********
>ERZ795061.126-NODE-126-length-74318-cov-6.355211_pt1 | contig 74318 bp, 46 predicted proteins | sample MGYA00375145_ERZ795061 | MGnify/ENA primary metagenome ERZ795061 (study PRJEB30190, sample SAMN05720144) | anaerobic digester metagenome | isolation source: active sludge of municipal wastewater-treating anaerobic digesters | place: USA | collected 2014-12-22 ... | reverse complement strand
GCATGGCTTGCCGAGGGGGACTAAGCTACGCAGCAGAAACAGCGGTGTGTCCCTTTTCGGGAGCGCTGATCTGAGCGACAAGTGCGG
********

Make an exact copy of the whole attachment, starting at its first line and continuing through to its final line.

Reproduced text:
>ERZ795061.126-NODE-126-length-74318-cov-6.355211_pt1 | contig 74318 bp, 46 predicted proteins | sample MGYA00375145_ERZ795061 | MGnify/ENA primary metagenome ERZ795061 (study PRJEB30190, sample SAMN05720144) | anaerobic digester metagenome | isolation source: active sludge of municipal wastewater-treating anaerobic digesters | place: USA | collected 2014-12-22 ... | reverse complement strand
GCATGGCTTGCCGAGGGGGACTAAGCTACGCAGCAGAAACAGCGGTGTGTCCCTTTTCGGGAGCGCTGATCTGAGCGACAAGTGCGG